What to Know About Homeowners Insurance and Water Damage

D.P. Taylor
Written by D.P. Taylor
Updated May 24, 2022
A father helping his daughter to load the dishwasher
Photo: Jessie Casson / DigitalVision / Getty Images


  • Homeowners insurance typically covers water damage that is “sudden and unexpected.”

  • It will not cover water damage caused by negligence, poor maintenance, or gradual damage.

  • It will also not cover flooding from a storm.

  • When you file a claim, your insurance company will send an adjuster to investigate the damage.

  • If your claim is denied, you can file an appeal, or even a lawsuit as a last resort.

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Homeowners insurance: It's what every homeowner needs to have, but not a single one of them ever wants to use. But when it comes to water damage, there are some need-to-knows about what your insurance actually covers.

Whether or not your homeowners insurance covers the cost of water damage depends on the nature of the damage. This guide breaks down what you can expect.

What Water Damage Does Homeowners Insurance Generally Cover?

Homeowners insurance typically will cover any water damage that is "sudden and accidental.” But this doesn’t include everything. 

Flooding is not covered, so if a storm rolls in and floods your basement, you're out of luck. Also, if it's a slow, gradual leak that you don't notice for months, that will also come from your own wallet.

4 items homeowners insurance won’t cover, including flooding and damage due to poor maintenance
Photo: Steven Ungermann / Unsplash

Does Homeowners Insurance Cover Water Damage From Sump Pump Failure?

Surprisingly, even if a sump fails suddenly and unexpectedly, your homeowners insurance often won’t cover it. As a result, you may need to get separate sump and water coverage for your home. Otherwise, you could be on the hook for replacing both the sump pump and fixing the damage from the water.

Does Homeowners Insurance Cover Water Damage From Water Heater?

Top view of a father and son washing their hands in the sink
Photo: Taiyou Nomachi / DigitalVision / Getty Images

If your water heater is well maintained and still springs a leak, your homeowners insurance should cover it. That said, if you’ve been neglecting your water heater upkeep, your insurance company can deny your claim. 

At the end of the day, if the damage is caused by the homeowner’s negligence, that’s on you. 

Does Homeowners Insurance Cover Water Damage From Flooding?

No, homeowners insurance will not cover flooding, even from a storm. The reason comes down to cost: Generally, when there is a major flooding event, a lot of homes are affected and that costs the insurance company a ton of money. If they covered flooding, they would be out a massive amount of money whenever a hurricane hit an area. As a result, homeowners insurance policies stopped covering flooding decades ago. 

However, your insurance may still cover damage caused by a heavy rainstorm if it got into your home somehow and caused sudden water damage. You’ll need separate flood insurance to protect your home.

Does Homeowners Insurance Cover Water Damage From Leaking Pipes?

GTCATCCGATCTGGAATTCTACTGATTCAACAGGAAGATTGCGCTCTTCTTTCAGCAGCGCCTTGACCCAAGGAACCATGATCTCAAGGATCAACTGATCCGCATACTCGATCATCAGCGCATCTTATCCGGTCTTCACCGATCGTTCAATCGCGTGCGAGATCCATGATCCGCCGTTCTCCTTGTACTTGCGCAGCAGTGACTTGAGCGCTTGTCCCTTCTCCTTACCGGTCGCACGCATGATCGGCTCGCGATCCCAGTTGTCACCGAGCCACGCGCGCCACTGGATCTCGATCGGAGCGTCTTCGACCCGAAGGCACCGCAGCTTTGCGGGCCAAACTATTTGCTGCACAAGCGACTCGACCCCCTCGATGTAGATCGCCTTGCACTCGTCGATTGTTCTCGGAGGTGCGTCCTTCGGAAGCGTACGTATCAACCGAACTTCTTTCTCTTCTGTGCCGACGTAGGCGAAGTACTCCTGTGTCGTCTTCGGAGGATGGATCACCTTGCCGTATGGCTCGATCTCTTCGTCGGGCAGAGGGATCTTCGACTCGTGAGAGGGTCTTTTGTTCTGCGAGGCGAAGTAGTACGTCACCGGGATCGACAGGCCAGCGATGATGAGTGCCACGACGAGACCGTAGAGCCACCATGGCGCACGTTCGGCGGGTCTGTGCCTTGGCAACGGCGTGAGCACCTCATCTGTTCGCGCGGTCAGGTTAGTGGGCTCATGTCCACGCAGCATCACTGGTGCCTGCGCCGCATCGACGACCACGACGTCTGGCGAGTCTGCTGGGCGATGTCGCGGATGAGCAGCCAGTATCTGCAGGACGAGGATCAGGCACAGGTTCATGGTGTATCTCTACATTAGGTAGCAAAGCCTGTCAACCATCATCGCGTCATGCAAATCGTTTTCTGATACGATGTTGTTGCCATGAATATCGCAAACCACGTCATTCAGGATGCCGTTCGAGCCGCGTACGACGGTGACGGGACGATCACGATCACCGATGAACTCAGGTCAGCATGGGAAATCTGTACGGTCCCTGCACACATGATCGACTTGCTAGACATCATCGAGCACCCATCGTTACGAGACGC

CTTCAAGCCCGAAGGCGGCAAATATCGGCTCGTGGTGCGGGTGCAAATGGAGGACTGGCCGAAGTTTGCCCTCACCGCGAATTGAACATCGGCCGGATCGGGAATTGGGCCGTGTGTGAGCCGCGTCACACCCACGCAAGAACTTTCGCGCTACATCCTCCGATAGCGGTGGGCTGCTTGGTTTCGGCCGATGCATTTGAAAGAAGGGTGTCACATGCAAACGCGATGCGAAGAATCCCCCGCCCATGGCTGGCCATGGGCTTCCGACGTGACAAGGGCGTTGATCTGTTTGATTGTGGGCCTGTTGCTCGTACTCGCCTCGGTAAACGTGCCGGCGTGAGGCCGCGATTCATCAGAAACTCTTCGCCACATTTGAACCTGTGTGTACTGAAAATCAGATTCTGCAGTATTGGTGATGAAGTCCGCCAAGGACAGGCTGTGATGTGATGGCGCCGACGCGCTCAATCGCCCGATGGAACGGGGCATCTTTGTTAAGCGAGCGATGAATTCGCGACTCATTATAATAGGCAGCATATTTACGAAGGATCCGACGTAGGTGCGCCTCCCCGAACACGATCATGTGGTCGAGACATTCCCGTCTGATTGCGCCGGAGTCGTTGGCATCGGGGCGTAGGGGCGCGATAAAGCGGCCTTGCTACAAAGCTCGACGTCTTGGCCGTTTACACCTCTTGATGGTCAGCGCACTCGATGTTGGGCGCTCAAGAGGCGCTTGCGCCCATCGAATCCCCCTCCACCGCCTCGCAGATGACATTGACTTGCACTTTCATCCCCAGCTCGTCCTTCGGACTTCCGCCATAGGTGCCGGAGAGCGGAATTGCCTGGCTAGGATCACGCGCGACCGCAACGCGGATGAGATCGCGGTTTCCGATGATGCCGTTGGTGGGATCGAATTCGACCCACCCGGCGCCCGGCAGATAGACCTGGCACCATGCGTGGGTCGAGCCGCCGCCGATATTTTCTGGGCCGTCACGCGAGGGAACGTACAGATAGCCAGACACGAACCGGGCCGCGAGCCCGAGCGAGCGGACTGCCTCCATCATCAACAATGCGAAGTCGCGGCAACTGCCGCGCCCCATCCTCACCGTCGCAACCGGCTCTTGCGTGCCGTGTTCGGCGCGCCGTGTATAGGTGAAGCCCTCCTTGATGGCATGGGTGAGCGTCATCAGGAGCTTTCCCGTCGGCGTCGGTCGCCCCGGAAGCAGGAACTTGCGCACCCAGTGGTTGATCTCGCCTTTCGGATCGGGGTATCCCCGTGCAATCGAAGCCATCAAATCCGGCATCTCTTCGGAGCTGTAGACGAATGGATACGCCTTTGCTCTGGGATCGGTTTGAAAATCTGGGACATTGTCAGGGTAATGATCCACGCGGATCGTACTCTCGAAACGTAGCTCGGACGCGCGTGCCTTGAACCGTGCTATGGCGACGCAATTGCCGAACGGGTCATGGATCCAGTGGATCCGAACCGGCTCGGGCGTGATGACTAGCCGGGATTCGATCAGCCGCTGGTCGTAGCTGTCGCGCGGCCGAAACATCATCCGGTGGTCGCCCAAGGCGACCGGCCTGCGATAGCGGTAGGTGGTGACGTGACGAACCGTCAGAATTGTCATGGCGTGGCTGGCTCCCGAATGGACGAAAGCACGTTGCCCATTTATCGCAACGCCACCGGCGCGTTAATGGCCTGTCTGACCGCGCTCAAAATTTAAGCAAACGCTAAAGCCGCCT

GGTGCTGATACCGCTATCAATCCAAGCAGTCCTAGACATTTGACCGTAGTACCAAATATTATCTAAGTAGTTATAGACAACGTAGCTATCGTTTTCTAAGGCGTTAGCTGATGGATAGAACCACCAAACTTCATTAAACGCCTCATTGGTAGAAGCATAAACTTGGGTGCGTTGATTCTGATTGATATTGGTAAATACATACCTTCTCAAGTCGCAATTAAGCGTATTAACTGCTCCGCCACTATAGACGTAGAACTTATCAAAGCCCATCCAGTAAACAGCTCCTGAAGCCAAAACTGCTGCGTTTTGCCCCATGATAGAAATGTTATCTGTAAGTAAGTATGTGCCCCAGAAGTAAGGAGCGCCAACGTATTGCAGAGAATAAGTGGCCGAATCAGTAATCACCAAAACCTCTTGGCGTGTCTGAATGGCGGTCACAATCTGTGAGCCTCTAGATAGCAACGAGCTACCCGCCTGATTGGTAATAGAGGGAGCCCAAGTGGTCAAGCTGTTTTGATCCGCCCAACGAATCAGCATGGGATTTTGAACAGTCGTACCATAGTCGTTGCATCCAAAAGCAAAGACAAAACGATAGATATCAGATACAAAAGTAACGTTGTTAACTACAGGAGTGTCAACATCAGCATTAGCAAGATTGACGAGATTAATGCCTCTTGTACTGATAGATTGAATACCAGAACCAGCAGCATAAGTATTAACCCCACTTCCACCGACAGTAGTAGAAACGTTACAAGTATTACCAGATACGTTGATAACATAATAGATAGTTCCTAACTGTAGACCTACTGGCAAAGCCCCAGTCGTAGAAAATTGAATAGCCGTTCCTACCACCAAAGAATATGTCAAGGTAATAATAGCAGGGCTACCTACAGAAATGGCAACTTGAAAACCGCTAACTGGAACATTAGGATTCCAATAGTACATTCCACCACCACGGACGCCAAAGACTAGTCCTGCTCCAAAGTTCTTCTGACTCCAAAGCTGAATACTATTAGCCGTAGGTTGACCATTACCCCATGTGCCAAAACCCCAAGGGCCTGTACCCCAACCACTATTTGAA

Yes, homeowners insurance does cover water damage from leaking pipes in certain circumstances, but it comes down to how sudden and unexpected the event was. 

Did a pipe burst and flood your basement? That will almost certainly be covered. Has a pipe been leaking behind your cabinets for months and seeping under the floorboards? The insurance company may fight you on that one.

Does Homeowners Insurance Cover Water Damage From Dishwashers?

If your dishwasher leaks and causes damage while you were at work, that's a sudden and unexpected event that will most likely be covered under your homeowners insurance policy. However, if you neglected to perform proper maintenance or didn't fix an obvious issue with your dishwasher, the insurance company may deny the claim. 

Also, the insurance won't pay for a new dishwasher: you'll be on the hook for that.

What Happens After the Home Insurance Adjuster Evaluates Your Water Damage?

If you file a claim with your homeowners insurance company, they will send out a claims adjuster. The adjuster will create a report that will serve as the basis of the insurance company's decision to approve or deny your claim. 

Keep in mind that they are looking out for the insurance company's interests, not yours, and will be looking for reasons to deny your claim or offer you a lowball amount. That's why it's important to gather as much evidence as possible before they come out so that you can contest a denial if it comes to that (or if they don’t offer you enough money to fix the damage).

What if Your Water Insurance Claim Gets Denied by Your Insurance Company?

If the insurance company denies your claim, first determine if this case is worth appealing. What does your homeowners insurance policy say, exactly? Did you abide by those terms? Do you have evidence that the damage is covered, such as a report from a plumber?

If you think you have a case, write a letter to your claims adjuster laying out your view of what happened and providing any evidence. Be polite and give them time to respond—maybe a couple of weeks.

If all else fails, file a complaint with the department of insurance in your state. If even that doesn't help and you are sure that you will win your case and the dollar value is high enough, look into hiring a lawyer to file a lawsuit.

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